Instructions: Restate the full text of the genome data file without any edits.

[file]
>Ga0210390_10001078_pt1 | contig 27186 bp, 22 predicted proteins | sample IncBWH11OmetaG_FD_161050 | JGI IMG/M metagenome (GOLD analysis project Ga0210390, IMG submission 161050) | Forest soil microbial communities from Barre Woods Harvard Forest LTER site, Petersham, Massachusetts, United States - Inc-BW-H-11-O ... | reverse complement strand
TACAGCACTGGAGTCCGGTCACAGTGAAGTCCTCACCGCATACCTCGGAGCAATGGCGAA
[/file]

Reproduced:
>Ga0210390_10001078_pt1 | contig 27186 bp, 22 predicted proteins | sample IncBWH11OmetaG_FD_161050 | JGI IMG/M metagenome (GOLD analysis project Ga0210390, IMG submission 161050) | Forest soil microbial communities from Barre Woods Harvard Forest LTER site, Petersham, Massachusetts, United States - Inc-BW-H-11-O ... | reverse complement strand
TACAGCACTGGAGTCCGGTCACAGTGAAGTCCTCACCGCATACCTCGGAGCAATGGCGAA